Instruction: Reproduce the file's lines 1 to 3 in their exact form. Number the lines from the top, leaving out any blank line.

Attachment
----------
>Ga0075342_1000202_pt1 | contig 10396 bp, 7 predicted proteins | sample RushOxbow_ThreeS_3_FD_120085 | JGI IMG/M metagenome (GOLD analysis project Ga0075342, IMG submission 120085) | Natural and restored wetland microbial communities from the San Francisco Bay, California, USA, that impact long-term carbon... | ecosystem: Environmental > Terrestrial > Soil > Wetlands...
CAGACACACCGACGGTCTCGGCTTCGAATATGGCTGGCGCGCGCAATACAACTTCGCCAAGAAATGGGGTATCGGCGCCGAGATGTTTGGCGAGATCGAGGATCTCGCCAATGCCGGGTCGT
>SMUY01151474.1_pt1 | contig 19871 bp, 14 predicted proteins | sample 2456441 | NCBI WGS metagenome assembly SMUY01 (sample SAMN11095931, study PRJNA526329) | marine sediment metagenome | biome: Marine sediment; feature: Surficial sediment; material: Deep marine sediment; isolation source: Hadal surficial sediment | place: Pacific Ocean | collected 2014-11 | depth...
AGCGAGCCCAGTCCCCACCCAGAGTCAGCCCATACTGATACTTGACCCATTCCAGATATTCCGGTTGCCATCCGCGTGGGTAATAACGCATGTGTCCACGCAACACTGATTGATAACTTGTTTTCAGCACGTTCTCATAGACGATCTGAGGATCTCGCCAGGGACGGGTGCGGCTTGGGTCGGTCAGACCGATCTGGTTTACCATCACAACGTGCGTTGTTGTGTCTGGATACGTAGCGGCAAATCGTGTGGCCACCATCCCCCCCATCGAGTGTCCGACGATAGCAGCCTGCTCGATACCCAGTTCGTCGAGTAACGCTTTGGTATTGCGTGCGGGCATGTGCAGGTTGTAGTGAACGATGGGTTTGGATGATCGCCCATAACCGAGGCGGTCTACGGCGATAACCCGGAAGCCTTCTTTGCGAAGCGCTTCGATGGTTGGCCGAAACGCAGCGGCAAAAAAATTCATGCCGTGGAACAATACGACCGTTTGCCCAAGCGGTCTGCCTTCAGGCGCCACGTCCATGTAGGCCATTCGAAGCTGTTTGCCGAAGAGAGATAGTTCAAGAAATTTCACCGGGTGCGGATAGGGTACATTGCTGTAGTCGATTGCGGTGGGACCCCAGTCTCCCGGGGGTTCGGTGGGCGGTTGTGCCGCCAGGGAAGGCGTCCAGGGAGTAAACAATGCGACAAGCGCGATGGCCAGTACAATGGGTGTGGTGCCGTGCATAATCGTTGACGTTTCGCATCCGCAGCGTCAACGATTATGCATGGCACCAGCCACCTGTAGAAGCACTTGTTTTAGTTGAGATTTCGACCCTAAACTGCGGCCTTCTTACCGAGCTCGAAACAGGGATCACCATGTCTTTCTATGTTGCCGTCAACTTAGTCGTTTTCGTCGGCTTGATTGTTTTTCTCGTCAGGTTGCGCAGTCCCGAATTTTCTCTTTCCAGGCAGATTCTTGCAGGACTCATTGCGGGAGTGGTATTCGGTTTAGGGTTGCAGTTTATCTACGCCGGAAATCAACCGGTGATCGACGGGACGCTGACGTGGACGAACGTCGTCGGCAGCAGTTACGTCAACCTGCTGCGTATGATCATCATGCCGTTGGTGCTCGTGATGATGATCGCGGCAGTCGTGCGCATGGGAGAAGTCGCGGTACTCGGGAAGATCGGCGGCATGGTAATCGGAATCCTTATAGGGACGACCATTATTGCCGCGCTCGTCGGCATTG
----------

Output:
>Ga0075342_1000202_pt1 | contig 10396 bp, 7 predicted proteins | sample RushOxbow_ThreeS_3_FD_120085 | JGI IMG/M metagenome (GOLD analysis project Ga0075342, IMG submission 120085) | Natural and restored wetland microbial communities from the San Francisco Bay, California, USA, that impact long-term carbon... | ecosystem: Environmental > Terrestrial > Soil > Wetlands...
CAGACACACCGACGGTCTCGGCTTCGAATATGGCTGGCGCGCGCAATACAACTTCGCCAAGAAATGGGGTATCGGCGCCGAGATGTTTGGCGAGATCGAGGATCTCGCCAATGCCGGGTCGT
>SMUY01151474.1_pt1 | contig 19871 bp, 14 predicted proteins | sample 2456441 | NCBI WGS metagenome assembly SMUY01 (sample SAMN11095931, study PRJNA526329) | marine sediment metagenome | biome: Marine sediment; feature: Surficial sediment; material: Deep marine sediment; isolation source: Hadal surficial sediment | place: Pacific Ocean | collected 2014-11 | depth...